Everyone heads to the mountains this time of year to see fall foliage, which makes for nasty traffic jams. Give me the valleys, anytime.

Along the Potomac this week, the dogwoods were fire red and the tulip poplars and sycamores were turning bright yellow. Clumps of blue flowers, presumably wild asters, blossomed along the banks and the water was gin clear and cool, already down in the 50s.

In Luray, Va., Nancy Sottosanti was scraping frost off her windshield every morning and enjoying the bright red of Virginia creepers twining up the trees. "It's freezing," she complained. But fishing on the South Fork of the Shenandoah behind her shop remained good. "One bunch of canoeists took three days to go eight miles on the river," she said. "They found a {fishing} hole and fell in love with it."

Near Harpers Ferry, W. Va., Nora Kelly said she was looking at the best time of the year on the river -- "cool, no bugs, and clear water at the perfect level for paddling."

"It's starting to look real pretty," Gene Clore said of the Rappahannock, which runs through his back yard in Fredericksburg, Va., "especially the last few days."

All these people run or work at boat liveries and these are curious times for them. Every year, just when the river turns so pretty you want to get it stuffed and save it forever, business drops off to near nothing.

Nonetheless, they are staying open for a few more weeks, some longer, in hopes of luring in the last few river runners with a taste for crisp autumn and its delights.

I set aside a day this week to fish the Potomac just above Great Falls, and while it was no highly successful fishing trip, it could not have been more invigorating.

Erik Rosenfeld took off from his job at Safeway and his roommate, Brad Miller, gave up an afternoon as an electrician to squire me around their home waters near Riverbend Park, a half-mile above the falls on the Virginia side, 15 minutes from the Beltway.

Rosenfeld said October is high season for large smallmouth bass, but a cloud of concern crossed his brow when he dipped a hand in the water. "Cold," he said, and so was the breeze, honking downstream on the heels of a northwester; not exactly ideal fishing conditions.

In my rented rowboat, I couldn't have cared less. Upstream, you could hear the burble of the first mild rapids. A pair of mallards flushed just ahead as we drew near; two Canada geese paddled away, harronking noisily; the sky was robin's egg blue, the air as clear as diamonds and there wasn't a sign of man in sight, all of which combined to make you feel uncompromisingly alive.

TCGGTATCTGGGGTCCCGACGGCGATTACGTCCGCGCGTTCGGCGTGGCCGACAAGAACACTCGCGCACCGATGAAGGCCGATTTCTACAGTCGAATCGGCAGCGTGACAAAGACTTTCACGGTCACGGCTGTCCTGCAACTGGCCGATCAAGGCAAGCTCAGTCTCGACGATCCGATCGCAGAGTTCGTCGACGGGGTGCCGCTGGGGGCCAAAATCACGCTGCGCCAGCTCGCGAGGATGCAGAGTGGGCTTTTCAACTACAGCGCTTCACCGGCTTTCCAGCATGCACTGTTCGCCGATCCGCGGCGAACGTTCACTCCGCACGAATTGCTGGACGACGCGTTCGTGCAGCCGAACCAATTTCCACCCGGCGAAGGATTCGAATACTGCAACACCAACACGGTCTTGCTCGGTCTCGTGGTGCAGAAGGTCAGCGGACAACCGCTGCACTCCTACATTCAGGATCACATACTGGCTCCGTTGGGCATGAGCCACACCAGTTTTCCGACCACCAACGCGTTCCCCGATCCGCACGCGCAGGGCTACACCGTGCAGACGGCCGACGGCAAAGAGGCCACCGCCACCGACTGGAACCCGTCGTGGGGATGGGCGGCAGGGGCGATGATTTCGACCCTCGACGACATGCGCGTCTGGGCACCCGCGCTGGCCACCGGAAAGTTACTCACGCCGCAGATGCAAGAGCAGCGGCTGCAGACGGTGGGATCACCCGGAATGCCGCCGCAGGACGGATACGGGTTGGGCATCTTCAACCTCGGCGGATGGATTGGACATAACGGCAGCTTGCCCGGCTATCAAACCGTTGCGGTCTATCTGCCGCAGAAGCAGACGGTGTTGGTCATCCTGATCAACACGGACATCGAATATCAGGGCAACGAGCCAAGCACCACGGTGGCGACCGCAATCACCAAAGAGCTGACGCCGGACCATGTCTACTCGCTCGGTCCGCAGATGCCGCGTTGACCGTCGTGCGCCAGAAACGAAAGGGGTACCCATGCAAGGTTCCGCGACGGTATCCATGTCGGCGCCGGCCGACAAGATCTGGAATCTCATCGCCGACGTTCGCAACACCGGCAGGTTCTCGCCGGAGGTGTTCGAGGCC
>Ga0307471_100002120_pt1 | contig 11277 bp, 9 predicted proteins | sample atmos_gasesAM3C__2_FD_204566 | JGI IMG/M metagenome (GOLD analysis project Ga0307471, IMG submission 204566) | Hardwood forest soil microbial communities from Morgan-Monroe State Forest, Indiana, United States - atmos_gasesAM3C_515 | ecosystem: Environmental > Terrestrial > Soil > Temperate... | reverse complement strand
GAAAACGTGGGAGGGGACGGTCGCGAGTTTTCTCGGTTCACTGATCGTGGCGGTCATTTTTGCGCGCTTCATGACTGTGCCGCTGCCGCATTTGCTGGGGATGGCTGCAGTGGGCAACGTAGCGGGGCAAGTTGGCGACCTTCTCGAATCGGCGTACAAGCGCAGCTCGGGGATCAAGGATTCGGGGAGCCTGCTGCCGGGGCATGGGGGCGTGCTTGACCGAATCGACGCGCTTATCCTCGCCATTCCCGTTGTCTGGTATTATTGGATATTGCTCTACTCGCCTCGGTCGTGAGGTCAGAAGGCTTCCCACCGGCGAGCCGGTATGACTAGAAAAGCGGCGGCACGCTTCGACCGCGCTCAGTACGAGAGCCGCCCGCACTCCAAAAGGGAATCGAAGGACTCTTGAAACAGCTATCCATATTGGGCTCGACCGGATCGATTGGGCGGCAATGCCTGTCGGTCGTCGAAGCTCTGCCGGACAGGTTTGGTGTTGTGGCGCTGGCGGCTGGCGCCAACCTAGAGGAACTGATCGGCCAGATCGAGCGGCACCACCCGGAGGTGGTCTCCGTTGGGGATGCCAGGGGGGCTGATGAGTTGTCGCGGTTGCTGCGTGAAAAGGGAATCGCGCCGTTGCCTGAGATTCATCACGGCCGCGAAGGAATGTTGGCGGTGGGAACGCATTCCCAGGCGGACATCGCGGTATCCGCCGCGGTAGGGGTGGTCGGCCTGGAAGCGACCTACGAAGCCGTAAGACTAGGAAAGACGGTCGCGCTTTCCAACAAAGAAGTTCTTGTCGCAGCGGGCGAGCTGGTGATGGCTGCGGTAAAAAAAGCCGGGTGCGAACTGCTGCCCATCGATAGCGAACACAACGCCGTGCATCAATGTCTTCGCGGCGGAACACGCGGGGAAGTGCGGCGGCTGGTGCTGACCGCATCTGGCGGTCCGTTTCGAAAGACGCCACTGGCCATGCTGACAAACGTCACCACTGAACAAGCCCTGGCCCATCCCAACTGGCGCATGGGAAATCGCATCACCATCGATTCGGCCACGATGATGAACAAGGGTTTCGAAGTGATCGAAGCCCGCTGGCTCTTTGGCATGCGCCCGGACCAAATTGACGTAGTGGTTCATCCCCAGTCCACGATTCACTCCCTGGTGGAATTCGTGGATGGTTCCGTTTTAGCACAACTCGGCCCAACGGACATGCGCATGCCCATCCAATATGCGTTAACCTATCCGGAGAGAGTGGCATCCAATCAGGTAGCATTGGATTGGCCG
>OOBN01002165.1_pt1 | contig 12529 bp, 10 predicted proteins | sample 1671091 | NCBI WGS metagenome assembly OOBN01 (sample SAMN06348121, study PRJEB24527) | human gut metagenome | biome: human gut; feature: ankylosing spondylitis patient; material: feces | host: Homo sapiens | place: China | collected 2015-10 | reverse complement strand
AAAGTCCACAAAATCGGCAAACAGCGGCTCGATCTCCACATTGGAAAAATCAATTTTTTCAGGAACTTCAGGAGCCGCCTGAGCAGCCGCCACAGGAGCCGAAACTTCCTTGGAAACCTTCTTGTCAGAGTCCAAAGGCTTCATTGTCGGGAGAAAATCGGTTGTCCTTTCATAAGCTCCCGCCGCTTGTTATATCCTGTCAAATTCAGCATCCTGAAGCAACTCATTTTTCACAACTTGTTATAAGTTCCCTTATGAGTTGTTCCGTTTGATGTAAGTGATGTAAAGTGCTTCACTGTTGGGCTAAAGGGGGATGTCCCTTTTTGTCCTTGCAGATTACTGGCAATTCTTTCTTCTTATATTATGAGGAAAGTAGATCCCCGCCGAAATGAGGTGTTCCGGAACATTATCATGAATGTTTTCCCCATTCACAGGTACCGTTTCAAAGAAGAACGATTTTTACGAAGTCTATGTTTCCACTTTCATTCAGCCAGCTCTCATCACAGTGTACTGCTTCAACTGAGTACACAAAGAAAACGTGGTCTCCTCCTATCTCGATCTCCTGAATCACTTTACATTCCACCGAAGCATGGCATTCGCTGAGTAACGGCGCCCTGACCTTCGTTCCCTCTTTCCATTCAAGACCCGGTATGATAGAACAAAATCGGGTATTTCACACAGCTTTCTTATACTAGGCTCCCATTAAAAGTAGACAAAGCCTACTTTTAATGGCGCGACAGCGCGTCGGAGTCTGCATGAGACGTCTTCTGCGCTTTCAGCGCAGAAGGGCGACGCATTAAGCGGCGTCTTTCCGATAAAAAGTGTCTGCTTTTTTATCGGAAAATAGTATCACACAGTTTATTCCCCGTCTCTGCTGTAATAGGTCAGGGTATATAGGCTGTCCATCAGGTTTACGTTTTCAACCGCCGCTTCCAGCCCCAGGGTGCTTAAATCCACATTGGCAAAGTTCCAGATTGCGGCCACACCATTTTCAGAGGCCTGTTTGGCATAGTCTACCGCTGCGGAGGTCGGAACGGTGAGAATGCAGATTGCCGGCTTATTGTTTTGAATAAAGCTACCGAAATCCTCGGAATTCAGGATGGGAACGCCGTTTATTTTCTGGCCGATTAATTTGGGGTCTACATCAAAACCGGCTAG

Unfortunately, it also added up to some lethargic bass and bluegills.

All the river fishing experts say October is a good time for big bass, but for best results once the water cools, you need live bait or artificial lures you can work slowly near the bottom of deep pools where the bass lurk.

This demands more patience and time than we had, so we went about our normal techniques, casting spinners and diving lures across the moving water until a few fat bluegills and a couple of decent-sized bass had hooked up. That took hours, but who was counting?

Autumn boating on rivers is not without some mild perils. When water temperature dips into the 50s it's a bad idea to capsize, and if the air temperature gets into the low 50s, you don't want to get wet and stay wet, so it's good to bring a change of clothes in a waterproof bag.

But there are plenty of gentle river stretches around the area that are safe for novices, like the Potomac at Riverbend or from White's Ferry to Seneca Breaks; the Shenandoah at Luray, the Rappahannock just above Fredericksburg, or any stretch of the flat-calm C&O Canal above Washington.

Of course, you'll need a boat and a little advice. The following outfitters will be open for at least the next couple of weeks, some longer, depending on the weather: Fletcher's Boathouse, Canal Road in the District, or Swain's Lock, Swain's Lock Road, Rockville, rent canoes to use on the C&O Canal and rowboats to take on the Potomac. Riverbend Park above Great Falls, Va., rents rowboats on the river until Dec. 1. River & Trail Outfitters, Knoxville, Md., offers guided fall raft trips and rental canoes on the Potomac and Shenandoah near Harpers Ferry. Shenandoah River Outfitters in Luray, Va., and Downriver Canoe Co. in Bentonville, Va., rent canoes on the upper Shenandoah, two hours' drive from Washington. Clore Brothers in Fredericksburg, Va., has canoes for novices on the gentle stretch of the river just above Fredericksburg and for skilled paddlers on more demanding stretches further upstream.

Those intimidated by cold water boating might consider hikes along many of the same waterways. But remember: Skip the crowded high country. Think valleys!